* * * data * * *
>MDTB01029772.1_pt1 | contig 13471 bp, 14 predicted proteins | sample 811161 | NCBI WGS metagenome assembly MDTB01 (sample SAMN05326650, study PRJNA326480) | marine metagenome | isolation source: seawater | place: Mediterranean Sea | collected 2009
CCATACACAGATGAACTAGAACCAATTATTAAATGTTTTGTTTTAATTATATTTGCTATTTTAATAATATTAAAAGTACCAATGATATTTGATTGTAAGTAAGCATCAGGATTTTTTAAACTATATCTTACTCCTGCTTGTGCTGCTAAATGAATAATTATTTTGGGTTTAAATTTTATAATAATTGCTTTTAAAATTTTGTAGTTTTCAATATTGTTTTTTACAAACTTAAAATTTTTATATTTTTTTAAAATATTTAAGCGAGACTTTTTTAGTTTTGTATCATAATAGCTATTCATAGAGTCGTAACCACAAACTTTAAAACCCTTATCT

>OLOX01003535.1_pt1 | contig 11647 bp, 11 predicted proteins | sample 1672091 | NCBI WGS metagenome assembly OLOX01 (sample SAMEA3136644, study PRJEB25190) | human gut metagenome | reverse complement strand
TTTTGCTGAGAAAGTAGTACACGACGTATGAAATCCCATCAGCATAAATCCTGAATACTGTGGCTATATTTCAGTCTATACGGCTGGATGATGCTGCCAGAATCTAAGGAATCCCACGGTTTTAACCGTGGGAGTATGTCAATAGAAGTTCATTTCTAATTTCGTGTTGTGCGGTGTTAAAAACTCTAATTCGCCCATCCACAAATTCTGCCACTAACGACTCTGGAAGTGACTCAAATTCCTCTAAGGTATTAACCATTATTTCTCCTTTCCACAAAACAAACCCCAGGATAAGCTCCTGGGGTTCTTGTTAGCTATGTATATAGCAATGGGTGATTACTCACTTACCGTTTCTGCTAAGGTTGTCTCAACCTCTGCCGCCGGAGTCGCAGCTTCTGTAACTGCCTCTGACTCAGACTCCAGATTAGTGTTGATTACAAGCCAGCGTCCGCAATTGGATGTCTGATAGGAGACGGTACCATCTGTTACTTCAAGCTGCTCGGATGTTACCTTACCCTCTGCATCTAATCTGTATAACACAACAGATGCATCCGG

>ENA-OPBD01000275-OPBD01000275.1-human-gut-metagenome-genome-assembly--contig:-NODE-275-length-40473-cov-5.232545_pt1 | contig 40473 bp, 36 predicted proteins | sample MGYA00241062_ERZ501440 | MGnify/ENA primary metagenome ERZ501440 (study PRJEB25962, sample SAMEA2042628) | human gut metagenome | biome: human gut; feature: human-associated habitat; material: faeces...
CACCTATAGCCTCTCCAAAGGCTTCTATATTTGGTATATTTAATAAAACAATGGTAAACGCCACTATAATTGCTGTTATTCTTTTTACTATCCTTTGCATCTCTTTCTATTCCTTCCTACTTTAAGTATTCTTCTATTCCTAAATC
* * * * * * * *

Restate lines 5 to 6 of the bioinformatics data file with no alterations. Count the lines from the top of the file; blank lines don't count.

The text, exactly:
>ENA-OPBD01000275-OPBD01000275.1-human-gut-metagenome-genome-assembly--contig:-NODE-275-length-40473-cov-5.232545_pt1 | contig 40473 bp, 36 predicted proteins | sample MGYA00241062_ERZ501440 | MGnify/ENA primary metagenome ERZ501440 (study PRJEB25962, sample SAMEA2042628) | human gut metagenome | biome: human gut; feature: human-associated habitat; material: faeces...
CACCTATAGCCTCTCCAAAGGCTTCTATATTTGGTATATTTAATAAAACAATGGTAAACGCCACTATAATTGCTGTTATTCTTTTTACTATCCTTTGCATCTCTTTCTATTCCTTCCTACTTTAAGTATTCTTCTATTCCTAAATC